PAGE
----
2. The church should care about me as a person – my church were great at caring for me as a person, asking me how I was going not just about who was covering for me when I was away.  Many people were worried about me as a person, they didn’t just pray for me so I would get back to ministry quicker.  People offered to cook meals for my family, pick me kids up from school and all kinds of other helpful things.  If you ever get sick I hope that you are involved in a church where people care about you as a person and don’t just see your illness as a problem to handle.
  3. There is still a bit of guilt – it is hard to let go of the things that I regularly do in ministry.  I felt guilty about letting the blog writing fall.  I felt guilty about have to swap out of a sunday roster.  I felt guilty about not being able to help the church.  Yet a number of good friends in ministry reminded me that it is good to rest and recover.  Self care is more important that pushing it for a few weeks.  Being sick reminded me that the correct theological perspective about work and ministry is that I am more than my work and ministry; whilst I may feel guilt at times, when I am sick I need to move beyond the guilt to focus on rest and recovery.
  4. Illness helped me to refocus on God – sometimes I get so swept up in ministry, blogging or theological study that I forget the daily practices that draw me closer to God.  When I was sick I had the time to read and meditate on scripture.  I had time to listen to christian worship music just to listen for God’s voice.  I decided that I didn’t have to blog every week or check twitter everyday.  My time away from ministry helped me understand that God rescues me everyday from a whole range of things whether I am serving in ministry, spending time at home with the family or sitting in a hospital bed recovering from an illness.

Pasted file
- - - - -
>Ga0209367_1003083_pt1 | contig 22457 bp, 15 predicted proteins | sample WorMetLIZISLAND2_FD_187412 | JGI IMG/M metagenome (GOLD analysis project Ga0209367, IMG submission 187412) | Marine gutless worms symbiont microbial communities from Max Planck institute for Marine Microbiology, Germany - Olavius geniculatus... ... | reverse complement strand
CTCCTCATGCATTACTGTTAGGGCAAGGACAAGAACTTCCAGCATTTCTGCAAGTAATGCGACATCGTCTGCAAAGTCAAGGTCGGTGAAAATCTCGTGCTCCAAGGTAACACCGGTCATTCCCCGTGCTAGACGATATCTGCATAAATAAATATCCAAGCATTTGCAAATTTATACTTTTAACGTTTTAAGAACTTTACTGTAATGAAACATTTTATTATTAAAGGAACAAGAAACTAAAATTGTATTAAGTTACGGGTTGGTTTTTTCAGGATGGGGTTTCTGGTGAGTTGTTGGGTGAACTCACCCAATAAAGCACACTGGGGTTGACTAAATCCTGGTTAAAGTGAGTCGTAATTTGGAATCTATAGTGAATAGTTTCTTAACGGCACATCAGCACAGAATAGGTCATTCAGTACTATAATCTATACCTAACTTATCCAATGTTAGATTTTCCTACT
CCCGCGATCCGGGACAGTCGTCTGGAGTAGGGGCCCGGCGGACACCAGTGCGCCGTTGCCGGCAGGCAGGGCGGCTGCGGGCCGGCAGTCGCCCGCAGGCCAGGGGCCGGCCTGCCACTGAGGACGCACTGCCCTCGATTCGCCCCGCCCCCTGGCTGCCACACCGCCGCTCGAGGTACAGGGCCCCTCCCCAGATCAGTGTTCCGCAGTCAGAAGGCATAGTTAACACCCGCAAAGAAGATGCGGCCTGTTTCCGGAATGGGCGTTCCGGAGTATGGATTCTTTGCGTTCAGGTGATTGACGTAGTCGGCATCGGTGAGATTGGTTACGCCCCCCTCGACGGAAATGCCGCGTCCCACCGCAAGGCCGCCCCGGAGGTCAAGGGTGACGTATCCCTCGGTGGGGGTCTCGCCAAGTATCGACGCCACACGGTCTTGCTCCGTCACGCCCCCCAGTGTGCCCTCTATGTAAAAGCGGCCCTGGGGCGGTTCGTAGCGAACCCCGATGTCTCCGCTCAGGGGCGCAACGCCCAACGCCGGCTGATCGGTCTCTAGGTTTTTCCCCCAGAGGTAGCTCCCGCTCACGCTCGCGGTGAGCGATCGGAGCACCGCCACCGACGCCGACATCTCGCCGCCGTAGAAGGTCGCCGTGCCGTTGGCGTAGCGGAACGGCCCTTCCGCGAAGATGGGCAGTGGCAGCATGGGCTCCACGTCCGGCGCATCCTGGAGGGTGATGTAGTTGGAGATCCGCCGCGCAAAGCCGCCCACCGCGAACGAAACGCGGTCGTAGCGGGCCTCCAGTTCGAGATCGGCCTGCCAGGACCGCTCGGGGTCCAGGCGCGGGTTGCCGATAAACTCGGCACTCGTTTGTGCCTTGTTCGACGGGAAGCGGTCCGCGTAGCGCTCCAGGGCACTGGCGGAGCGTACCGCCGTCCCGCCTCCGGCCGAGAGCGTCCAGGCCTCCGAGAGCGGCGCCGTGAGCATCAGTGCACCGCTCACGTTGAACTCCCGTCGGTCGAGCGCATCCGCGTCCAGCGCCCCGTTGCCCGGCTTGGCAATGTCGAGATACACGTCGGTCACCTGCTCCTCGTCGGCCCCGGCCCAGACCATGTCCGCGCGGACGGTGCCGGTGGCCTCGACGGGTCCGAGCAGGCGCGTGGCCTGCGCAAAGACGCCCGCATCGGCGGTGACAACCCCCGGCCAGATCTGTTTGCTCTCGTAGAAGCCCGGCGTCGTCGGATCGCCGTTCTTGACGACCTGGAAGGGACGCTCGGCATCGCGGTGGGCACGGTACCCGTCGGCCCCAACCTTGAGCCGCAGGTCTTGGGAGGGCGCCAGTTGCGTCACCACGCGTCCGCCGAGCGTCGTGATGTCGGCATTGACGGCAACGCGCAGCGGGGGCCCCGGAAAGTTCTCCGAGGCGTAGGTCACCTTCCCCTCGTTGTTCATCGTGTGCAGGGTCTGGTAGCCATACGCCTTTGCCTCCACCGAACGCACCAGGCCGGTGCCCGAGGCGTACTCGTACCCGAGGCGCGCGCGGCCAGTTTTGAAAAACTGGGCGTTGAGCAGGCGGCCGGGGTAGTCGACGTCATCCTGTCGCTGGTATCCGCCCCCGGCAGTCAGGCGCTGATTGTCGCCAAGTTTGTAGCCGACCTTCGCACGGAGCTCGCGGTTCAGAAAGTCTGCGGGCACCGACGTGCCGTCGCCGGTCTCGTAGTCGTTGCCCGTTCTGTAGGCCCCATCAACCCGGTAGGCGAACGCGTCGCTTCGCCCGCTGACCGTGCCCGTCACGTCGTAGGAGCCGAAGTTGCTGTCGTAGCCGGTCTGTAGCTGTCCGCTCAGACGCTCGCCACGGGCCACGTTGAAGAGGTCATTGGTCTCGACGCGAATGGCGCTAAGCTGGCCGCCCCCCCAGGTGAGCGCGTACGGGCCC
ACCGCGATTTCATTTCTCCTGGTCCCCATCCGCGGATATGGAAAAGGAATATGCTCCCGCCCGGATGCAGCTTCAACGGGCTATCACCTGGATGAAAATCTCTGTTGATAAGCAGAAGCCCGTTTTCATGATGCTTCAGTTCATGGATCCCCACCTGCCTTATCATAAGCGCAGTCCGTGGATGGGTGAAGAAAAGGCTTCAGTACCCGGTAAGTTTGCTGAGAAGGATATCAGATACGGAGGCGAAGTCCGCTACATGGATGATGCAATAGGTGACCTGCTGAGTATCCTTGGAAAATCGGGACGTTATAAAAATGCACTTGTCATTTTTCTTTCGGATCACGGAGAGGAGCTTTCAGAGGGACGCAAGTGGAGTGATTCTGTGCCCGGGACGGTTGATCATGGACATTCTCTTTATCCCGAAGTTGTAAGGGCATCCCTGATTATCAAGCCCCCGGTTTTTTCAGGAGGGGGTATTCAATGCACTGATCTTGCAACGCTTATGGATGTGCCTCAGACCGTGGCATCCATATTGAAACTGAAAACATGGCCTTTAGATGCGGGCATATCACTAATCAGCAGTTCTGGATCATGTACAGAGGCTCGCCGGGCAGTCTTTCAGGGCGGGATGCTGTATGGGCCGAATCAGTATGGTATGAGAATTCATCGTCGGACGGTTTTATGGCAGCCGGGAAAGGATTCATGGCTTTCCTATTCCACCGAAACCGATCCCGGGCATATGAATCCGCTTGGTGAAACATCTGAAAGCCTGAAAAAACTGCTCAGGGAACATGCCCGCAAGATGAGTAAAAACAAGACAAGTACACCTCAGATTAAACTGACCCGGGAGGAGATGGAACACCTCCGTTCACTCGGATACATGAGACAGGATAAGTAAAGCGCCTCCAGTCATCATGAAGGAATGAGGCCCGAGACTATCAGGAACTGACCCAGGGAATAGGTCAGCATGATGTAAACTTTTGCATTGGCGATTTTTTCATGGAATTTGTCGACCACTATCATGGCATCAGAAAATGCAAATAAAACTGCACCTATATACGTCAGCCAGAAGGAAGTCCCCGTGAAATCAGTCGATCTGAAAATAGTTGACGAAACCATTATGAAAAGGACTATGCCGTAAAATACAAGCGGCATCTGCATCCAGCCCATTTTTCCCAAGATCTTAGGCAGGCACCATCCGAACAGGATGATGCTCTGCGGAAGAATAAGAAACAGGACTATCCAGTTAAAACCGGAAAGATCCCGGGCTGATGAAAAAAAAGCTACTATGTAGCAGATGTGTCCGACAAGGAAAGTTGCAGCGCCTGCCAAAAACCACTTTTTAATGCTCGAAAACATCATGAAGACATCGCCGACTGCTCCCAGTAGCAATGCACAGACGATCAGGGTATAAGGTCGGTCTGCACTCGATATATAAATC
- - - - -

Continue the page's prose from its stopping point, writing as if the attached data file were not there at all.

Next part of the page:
5. There is always hope – when I was sick I would often read psalm 107 where God rescues a variety of people from a variety of circumstances, you should read it.  Two things struck me:
    1. In this psalm God rescues those who ask for help without demanding they change their behaviour before he helps them, check the psalm yourself.
    2. In this psalm God rescues people yet there is evidence that they still take some time to get out of their circumstances.  For examples the exiles are rescued but will still take some time to get back to Jerusalem.

In my case I knew that God was healing me and would rescue me from this illness, I just had to wait a few months for full recovery.  Perhaps you will get sick and need to take a break from ministry to recover, don’t worry there is hope.

Perhaps you haven’t ever had a major break from ministry due to illness but my guess is that you know someone who has.  Perhaps you had to step up and cover for a fellow ministry leader who got sick.  In reality if you stay in ministry long enough you will at some point have to take a break due to illness.  My hope is that you can honestly and peacefully take a break without feeling guilty.